Happy International Women’s Day!
It’s a day we can’t help but celebrate in the Cobb Digital office, since 73% of our team are women, including 57% of our senior management team. However, we seem to be somewhat bucking the trend, since a 2016 report revealed that 72% of the UK digital workforce was male. This is why Cobb Digital is proud to be a Champion of Brighton Digital Women, a non-profit organisation that encourages women to enter the digital sector and develop their careers.
Where are all the ladies?
So why do so few women take on digital careers, and why are most tech companies still run by men? One of the major problems is lack of visibility. I’ve been lucky to do some work with The Girls’ Network recently, who operate under the principle that “you can’t be what you can’t see”. When digital conferences, panels, webinars and press interviews are full of men, it’s no wonder that many young women considering their career options come to feel that this area isn’t for them. We need more women speaking, teaching and being interviewed – and as well as more women putting themselves forward for these opportunities, conferences, training providers and the media need to take an active role in ensuring greater diversity (and not just in terms of gender).
It begins at school, and even in 2018 many girls still report being steered away from scientific and technical subjects. When I was at school, admittedly a little while ago now, I was great at maths and physics, but I was very strongly encouraged to focus on creative subjects instead. I also loved English and I was good at writing, so my teachers pointed me squarely in that direction. Now I make creative content for a living, and I’ve managed to combine that with digital data to indulge my geeky side as well, so I can’t say things worked out badly – but who knows what I might have done with less discouragement and broader opportunities.
Women are also less confident at putting themselves forward for the next step in their career – women will wait until they feel they meet 100% of the requirements for a job before applying, whereas men are happy to have a go if they meet around 60% of the requirements. This could explain why we see less women moving up to senior roles. But before we rush out to blame women for not being confident enough, employers need to think about why they’re not encouraging women to feel confident in their abilities, or encouraging them to progress. They also need to take a long hard look at themselves if they’re willing to hire a man who is only 60% qualified over a woman with 100% of the qualifications they asked for!
The pay gap that persists in our industry is also inevitably going to deter women from coming on board, and will hold them up from moving into leadership roles. It doesn’t say much for the value put on women in our sector, and an important part of job satisfaction is being valued. Furthermore, prejudices against women in tech are still widespread. One experimentanalysed women’s performance using Google Adwords and then asked clients to rate their skills – even though the women actually scored higher in terms of their abilities, they were rated lower than their male counterparts. The perception was very different to the reality. Many of us have experienced clients asking for a male colleague’s second opinion – often more junior colleagues at that – on technical advice we have given, or deferring to the men in the room and bypassing the women. Increasing the visibility of women in technical roles should help break down that prejudice – if boys and girls alike grow up seeing women active and authoritative in this area, the sense of it being a “man’s” sector will diminish. Hopefully.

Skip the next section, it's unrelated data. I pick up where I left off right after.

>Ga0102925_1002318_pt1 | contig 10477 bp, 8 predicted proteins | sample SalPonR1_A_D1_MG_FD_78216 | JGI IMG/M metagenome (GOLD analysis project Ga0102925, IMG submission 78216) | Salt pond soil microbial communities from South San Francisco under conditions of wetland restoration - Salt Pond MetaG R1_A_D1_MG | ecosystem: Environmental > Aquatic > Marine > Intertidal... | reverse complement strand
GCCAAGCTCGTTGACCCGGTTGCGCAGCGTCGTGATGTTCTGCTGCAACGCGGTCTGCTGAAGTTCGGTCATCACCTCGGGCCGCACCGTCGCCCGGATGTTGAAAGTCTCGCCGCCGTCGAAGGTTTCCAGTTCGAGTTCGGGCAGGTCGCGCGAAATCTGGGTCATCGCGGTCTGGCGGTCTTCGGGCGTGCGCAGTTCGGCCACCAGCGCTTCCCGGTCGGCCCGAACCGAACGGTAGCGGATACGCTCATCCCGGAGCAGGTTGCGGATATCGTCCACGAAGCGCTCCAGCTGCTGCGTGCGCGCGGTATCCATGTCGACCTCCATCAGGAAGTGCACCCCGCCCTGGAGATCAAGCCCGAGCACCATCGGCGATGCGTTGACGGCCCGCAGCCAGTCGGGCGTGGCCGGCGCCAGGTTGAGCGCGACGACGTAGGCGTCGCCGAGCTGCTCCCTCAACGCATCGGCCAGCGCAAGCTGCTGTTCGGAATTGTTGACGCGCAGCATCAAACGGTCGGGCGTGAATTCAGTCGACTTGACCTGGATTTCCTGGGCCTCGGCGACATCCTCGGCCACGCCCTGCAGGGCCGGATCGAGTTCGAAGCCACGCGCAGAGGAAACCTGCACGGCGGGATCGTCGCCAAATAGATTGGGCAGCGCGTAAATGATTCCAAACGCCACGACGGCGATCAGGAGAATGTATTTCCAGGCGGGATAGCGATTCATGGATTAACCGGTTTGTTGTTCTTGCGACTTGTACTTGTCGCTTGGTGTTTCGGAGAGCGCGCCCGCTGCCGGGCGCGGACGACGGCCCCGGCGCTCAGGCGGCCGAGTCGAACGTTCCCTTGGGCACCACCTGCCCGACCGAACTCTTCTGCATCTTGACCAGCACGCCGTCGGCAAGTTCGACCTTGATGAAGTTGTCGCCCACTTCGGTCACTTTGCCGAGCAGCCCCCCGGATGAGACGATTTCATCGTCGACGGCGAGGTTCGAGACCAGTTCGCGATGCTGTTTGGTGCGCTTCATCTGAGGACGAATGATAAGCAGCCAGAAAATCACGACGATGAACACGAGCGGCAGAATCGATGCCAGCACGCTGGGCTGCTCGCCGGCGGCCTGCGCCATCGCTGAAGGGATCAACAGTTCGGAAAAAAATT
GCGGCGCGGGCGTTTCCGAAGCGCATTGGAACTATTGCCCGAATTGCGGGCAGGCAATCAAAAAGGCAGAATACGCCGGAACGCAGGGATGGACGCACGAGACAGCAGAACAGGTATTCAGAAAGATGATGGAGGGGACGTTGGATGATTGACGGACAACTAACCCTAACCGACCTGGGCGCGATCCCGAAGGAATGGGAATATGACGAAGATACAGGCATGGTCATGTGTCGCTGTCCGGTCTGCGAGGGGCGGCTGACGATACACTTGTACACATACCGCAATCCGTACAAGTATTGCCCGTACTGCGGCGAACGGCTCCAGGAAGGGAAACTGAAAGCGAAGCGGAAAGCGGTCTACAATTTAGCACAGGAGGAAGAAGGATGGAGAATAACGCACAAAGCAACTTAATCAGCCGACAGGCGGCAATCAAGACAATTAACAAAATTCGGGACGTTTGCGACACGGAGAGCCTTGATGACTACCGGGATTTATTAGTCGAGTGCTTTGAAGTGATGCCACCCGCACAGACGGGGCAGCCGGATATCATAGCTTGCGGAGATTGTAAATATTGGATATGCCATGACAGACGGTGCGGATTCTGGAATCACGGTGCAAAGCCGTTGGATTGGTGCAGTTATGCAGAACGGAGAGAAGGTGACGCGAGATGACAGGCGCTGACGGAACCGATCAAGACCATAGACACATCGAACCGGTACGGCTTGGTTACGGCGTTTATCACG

Why a diverse workforce matters
We need women (and people of colour, and different nationalities, and different sexual orientations, and varied gender identities) in our workplaces because our audiences are diverse. For us as marketers, women make up the majority of our audience. Looking at the sectors we specialise in, women shop more online than men; women are more likely to search for healthcare information than men; and women are more likely to donate to charity.
In terms of the channels we work with, the picture is much the same – for example, women are more likely to make a purchase from a marketing email, and women are the biggest users of every social media platform except for LinkedIn and Reddit.
When your team aren’t representative of the people they’re trying to communicate with, you end up with the kind of backlash that Brewdog has been experiencing this week. Whilst there may well have been good intentions behind creating a beer in pink packaging and then pointing out that it was “exactly the same on the inside”, and donating 20% of the profits to women’s causes, most women could have told them before they did it (and many have done since) that the last thing we want to see is another patronising pink product for girls. The golden rule for any content creator is that, if you have to explain what you meant afterwards, you haven’t done a very good job. There was very little to explain the thinking behind this campaign on the packaging itself, so to most it seemed like simply another lady product, on a par with the Bic pens “for her”. Not sure if your marketing will resonate with a particular audience? Try asking them. Better yet, employ them.
At Cobb Digital we’re committed to equality and diversity, both in our office and in the work we do. We’re proud to celebrate the amazing women we work with, today and every day. The men are pretty cool too. If you’d like to learn more about making your marketing activity more accessible to diverse audiences, get in touch.